Downtown Long Beach’s newest school, Cesar Chavez Elementary School, has won eight awards for outstanding design and energy efficiency.
The awards come from various construction experts and regulatory agencies. Most recently, Chavez earned a 2005 Savings by Design Award "for expert integration of energy efficiency" and earned certification by the Collaboration for High Performance Schools for its environmentally sound design.
The Savings by Design Awards are co-sponsored by the American Institute of Architects and administered by Southern California Edison, the Southern California Gas Company and other utilities.
The non-profit Collaboration for High Performance Schools was established in 2002 in response to California’s energy crisis. It is a free informational resource made up of all of the major state agencies that are involved with building public schools, including public utilities, designers and school facility planning officials.
Chavez earned the two recent awards for surpassing state energy efficiency requirements by more than 34 percent. Reductions in annual energy consumption at Chavez equate to annual utility savings of nearly $30,000 compared to minimally compliant buildings.
"The ability to integrate innovative environmental technologies into a well-sculpted building is a tough job and done extremely well in this project," declared the Savings by Design jurors. They complimented the building’s use of color, its relationship to the open space, and its low-cost, high-efficiency design. The school also scored points for efficient use of limited urban space, and for "carefully considering shared use and the health and support of the entire community in environmental and social terms."
The jurors concluded, "It’s the kind of long-term reality that we need in order to build wonderful places for children, not just when they’re in school but the whole time."
The K-5 school opened in fall 2004 and includes an onsite health clinic and joint-use gymnasium.
Chavez was built in close cooperation with the City of Long Beach. A partnership with adjacent Cesar Chavez Park allows the public to use the school’s gymnasium on weekends and after school on weekdays, in exchange for sectioning off a portion of the park as a playground during school hours.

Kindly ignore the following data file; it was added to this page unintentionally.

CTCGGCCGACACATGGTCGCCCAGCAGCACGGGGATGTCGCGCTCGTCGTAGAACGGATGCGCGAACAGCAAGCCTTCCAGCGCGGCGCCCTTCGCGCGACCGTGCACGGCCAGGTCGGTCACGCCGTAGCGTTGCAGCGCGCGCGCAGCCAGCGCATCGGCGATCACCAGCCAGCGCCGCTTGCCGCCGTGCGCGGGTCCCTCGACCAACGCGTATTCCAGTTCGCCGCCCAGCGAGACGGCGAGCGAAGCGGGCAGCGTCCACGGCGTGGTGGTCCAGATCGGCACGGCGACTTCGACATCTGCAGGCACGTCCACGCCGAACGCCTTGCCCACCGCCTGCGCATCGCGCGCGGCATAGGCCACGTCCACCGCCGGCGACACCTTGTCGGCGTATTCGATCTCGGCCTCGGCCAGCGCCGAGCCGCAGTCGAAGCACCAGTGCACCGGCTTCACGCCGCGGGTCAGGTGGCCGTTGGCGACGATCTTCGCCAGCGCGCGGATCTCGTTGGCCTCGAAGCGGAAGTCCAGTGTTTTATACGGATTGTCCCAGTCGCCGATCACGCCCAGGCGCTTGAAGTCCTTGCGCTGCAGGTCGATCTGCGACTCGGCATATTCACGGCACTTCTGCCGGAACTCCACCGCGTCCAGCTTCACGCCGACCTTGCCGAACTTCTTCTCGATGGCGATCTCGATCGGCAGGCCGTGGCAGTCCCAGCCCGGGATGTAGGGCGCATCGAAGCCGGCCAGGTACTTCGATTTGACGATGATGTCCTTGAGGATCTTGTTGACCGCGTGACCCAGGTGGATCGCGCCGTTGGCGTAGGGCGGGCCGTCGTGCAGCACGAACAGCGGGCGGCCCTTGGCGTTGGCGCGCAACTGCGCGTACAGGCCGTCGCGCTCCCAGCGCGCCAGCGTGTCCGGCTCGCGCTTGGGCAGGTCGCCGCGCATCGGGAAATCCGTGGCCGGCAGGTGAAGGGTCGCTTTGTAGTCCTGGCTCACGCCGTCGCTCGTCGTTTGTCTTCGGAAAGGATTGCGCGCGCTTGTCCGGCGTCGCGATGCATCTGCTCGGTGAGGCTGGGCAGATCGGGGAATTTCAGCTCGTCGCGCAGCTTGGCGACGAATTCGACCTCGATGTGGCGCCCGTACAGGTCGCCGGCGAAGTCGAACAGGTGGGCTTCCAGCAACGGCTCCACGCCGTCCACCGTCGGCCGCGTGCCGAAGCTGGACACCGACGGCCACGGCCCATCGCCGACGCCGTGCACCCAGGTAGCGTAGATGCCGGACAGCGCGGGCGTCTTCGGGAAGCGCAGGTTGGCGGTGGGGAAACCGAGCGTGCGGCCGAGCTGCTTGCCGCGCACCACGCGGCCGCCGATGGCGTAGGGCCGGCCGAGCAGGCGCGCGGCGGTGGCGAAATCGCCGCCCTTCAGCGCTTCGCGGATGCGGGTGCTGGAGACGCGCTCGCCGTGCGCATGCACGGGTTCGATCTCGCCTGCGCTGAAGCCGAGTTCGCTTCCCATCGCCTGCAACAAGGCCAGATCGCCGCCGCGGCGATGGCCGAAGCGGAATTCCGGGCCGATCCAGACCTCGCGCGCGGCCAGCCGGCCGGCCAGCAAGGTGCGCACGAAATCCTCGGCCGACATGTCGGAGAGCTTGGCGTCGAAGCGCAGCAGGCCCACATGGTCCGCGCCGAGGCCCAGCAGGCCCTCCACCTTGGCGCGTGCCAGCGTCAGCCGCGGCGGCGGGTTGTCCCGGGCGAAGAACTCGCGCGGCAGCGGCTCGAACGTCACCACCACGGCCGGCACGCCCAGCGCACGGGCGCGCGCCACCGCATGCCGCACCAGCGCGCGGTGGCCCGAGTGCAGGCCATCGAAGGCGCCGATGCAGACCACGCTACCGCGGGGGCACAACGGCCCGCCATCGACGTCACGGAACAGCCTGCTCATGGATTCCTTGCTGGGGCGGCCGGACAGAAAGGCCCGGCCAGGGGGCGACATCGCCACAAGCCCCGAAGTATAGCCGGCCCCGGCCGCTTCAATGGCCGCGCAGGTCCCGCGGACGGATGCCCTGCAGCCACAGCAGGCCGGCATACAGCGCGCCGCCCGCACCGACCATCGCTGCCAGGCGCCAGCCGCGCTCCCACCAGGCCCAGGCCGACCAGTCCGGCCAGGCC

At Chavez, storm water is diverted from roofs, roads and parking lots, and it is filtered before being discharged into the storm drain systems, while other areas are sloped to channel storm water into planted areas. Drought tolerant landscaping and efficient irrigation reduced outdoor water consumption by 100,000 gallons per year compared to standard buildings.
Recycled materials were used throughout the school, which features post-consumer recycled ceiling tiles, toilet partitions, gypsum wallboard, aluminum window frames, curtain wall systems and rubberized playground. Builders also used materials that emitted fewer chemicals in ceiling tiles, wall insulation, flooring, wallboards and wall coverings.
The lighting systems at Chavez make efficient use of dimming devices, daylight sensors and occupancy sensors, while a highly efficient heating and cooling system reduces costs even further.
Chavez has won six other design honors recently from the American Institute of Architects Orange County Chapter, the Coalition for Adequate School Housing/American Institute of Architects California Council and the American Institute of Architects Long Beach/South Bay Chapter.